By Josh Katzowitz, WCI Content Director

When entrepreneur and real estate YouTuber Nick Gerli tweeted in late June that Airbnb was collapsing, it touched a major nerve in the real estate investing community. Gerli, the CEO of Reventure Consulting (which, according to its website, “helps clients connect the dots between urban economics and real estate development”), used newly released data to make the case that people should beware of “a wave of forced selling from Airbnb owners [later in 2023].”

The hardest hit areas in the country, according to data from AllTheRooms: the Gatlinburg/Pigeon Forge area of eastern Tennessee, Austin, and Phoenix—all of which were popular for short-term rentals and all of which suffered at least a 46% decline in revenue year over year.

Gerli went on to write that the data showed that compared to the 570,000 homes for sale in the US, there were 1 million Airbnb/VRBO rentals, which he said would create a “huge home price downside if struggling Airbnb owners elect to sell.”

That data sparked media to write that “times may be getting tough” for Airbnb owners, that it “could trigger a housing market crash ‘on par with the 2008 subprime crisis’ in some cities,” and that a “doom loop” might be developing.

Some are even rooting for its downfall in the name of buying homes at non-inflated prices and getting rid of Airbnb’s high fees and unrealistic rules for guests. As one Twitter user wrote:

“Give me that 1980s Holiday Inn with the jet engine A/C units that lulls me to sleep and goes down to 59 degrees. Shark Tank on the 26-inch TV. All I need.”

So, if you are invested in short-term rentals, should you be worried? According to Jamie Lane—the chief economist and the senior vice president of analytics for AirDNA, which is basically a data aggregator for Airbnb and VRBO—the answer is no, not yet. As he wrote on Twitter in response to Gerli:

“A viral tweet about STR data! Lets get some facts straight . . . There is not a collapse in RevPAL [change in revenue] happening. Is it down in 2023? YES. Is it down 40%? NO. I've pulled the numbers from @airdna’s dataset mirroring the analysis done by [Gerli]. What do we find? The average market listed is seeing RevPAL decrease of -3.6%, not -40.3%.”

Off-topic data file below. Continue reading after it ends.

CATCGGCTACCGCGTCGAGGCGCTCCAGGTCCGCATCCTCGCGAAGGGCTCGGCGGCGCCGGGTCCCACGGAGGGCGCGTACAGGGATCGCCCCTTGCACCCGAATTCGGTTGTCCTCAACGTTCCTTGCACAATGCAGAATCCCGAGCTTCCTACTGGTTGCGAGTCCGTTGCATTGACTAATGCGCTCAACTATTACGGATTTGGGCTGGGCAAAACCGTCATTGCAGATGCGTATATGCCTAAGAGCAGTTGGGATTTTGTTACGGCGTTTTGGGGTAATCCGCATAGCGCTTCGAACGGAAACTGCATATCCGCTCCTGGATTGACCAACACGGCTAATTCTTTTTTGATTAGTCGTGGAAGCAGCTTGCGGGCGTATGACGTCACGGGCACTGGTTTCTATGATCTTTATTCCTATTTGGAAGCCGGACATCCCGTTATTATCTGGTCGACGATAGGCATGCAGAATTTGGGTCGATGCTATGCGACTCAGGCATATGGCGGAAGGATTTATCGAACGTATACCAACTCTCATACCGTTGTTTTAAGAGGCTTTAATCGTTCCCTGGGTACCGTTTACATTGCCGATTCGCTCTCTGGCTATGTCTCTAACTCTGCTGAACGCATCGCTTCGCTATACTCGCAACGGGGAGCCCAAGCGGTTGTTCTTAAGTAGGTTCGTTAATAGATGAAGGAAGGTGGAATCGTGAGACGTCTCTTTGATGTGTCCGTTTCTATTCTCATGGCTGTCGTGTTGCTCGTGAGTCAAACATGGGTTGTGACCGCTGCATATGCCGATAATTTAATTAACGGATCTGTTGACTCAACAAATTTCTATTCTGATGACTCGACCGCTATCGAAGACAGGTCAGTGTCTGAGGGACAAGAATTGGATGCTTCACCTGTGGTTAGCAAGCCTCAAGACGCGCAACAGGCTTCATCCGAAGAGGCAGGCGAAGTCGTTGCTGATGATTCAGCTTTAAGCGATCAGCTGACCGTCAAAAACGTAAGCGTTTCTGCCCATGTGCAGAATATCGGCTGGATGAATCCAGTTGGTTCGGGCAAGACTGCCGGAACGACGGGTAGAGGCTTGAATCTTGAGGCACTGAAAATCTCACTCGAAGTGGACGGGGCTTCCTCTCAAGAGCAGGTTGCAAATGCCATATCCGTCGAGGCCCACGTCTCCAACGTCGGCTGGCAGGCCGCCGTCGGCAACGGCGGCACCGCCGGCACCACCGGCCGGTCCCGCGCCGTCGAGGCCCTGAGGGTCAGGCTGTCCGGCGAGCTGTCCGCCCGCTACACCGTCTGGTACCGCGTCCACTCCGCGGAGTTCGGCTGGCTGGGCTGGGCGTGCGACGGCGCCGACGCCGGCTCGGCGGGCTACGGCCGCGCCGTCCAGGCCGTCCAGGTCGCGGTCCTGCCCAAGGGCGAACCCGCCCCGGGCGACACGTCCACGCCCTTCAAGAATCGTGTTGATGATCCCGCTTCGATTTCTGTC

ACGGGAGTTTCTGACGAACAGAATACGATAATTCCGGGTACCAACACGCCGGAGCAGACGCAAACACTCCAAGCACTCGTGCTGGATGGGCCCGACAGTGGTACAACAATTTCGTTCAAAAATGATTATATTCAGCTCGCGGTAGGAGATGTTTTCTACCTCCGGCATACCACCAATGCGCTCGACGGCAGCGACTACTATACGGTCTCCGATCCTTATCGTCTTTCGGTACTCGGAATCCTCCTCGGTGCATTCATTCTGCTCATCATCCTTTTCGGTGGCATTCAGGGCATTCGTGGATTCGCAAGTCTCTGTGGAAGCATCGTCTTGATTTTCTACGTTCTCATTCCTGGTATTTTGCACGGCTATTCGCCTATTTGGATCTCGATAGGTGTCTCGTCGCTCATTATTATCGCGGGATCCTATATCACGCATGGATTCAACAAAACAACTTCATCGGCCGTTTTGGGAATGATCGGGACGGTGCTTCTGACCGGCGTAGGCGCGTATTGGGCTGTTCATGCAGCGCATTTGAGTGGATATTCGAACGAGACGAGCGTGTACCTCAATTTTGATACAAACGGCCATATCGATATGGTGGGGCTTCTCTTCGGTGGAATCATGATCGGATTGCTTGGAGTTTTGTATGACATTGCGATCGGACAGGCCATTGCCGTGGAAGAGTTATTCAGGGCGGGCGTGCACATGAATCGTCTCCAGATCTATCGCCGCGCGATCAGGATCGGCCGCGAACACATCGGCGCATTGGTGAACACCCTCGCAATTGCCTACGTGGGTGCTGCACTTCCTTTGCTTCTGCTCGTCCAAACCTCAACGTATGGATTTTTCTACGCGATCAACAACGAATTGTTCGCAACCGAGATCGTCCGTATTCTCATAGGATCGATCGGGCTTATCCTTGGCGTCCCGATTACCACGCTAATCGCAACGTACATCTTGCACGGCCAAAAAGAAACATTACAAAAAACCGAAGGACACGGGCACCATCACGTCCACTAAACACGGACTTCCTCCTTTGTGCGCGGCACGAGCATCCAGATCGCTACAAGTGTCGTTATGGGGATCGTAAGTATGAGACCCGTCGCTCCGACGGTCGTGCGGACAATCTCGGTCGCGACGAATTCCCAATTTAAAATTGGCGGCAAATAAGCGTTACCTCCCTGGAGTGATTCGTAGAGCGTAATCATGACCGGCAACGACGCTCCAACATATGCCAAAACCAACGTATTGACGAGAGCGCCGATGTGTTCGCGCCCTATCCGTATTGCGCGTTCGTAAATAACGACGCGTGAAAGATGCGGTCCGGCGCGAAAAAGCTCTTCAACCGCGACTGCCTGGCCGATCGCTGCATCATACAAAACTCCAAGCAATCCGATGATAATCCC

How do you know which data is right? How do you know which data to trust?


Is the Short-Term Rental Market About to Collapse?

Short-term rental owners, using Airbnb and VRBO, did well during the pandemic. Since many travelers avoided hotels (and other people) as much as possible, it oftentimes made more sense (and felt far safer) to rent a house while on vacation. And if you had a house to rent, you could charge a premium price for your guests to stay.

But the pandemic is over, and though people are willing to travel these days, the rise of inflation and the questions that loom over this market environment (are we in a recession; are things actually getting better; is inflation going to keep rising?) might make people more wary of spending large sums of money for non-essential vacations.

If you own short-term rentals and believe the data shared by Gerli, you might be worried about your investments. But here’s something to remember: there’s not one single short-term rental market in the US. Saying the short-term rental market is in trouble doesn’t mean anything, because a nationwide short-term rental market doesn’t exist.

“Each city has its own market and submarkets with their own demand,” said Brett Stevens, The White Coat Investor’s chief operating officer. “Personally, we own seven short-term rentals in Salt Lake City that are near skiing and other mountain adventures. During the pandemic, we saw a significant increase in rentals from those who were new to remote work and had more travel flexibility. While some of that surge has disappeared, we have only seen an 11.6% decrease in revenue from 2022 to 2023. At least for the mountain niche of the Salt Lake City market, this data average does not apply. I do not see this as a problem. Markets go up and down, and short-term rentals are just another market.”

Investors who purchased short-term rentals in the last couple of years could be in trouble, Gerli said, especially if they bought at a high price (and therefore have high monthly mortgage payments and less margin for error). Those who bought before the pandemic and who have cheaper mortgage rates and more experience wouldn’t be as likely to sell, he said.

Countered Stevens:

“The key to all investing is to not get caught with a tree vs. forest perspective. It is important to create a sound plan, execute it, and stick with it. Even if there was a significant decrease in revenue, my short-term rental investments would still be profitable. This is by design, and just because 2022 was an up year and 2023 is down, that does not mean I should make drastic changes. For new buyers, the current interest rate environment may make some previously promising properties now look poor. Again, it is necessary to have a plan in place, and if the property doesn’t fit within that plan, don’t buy it.”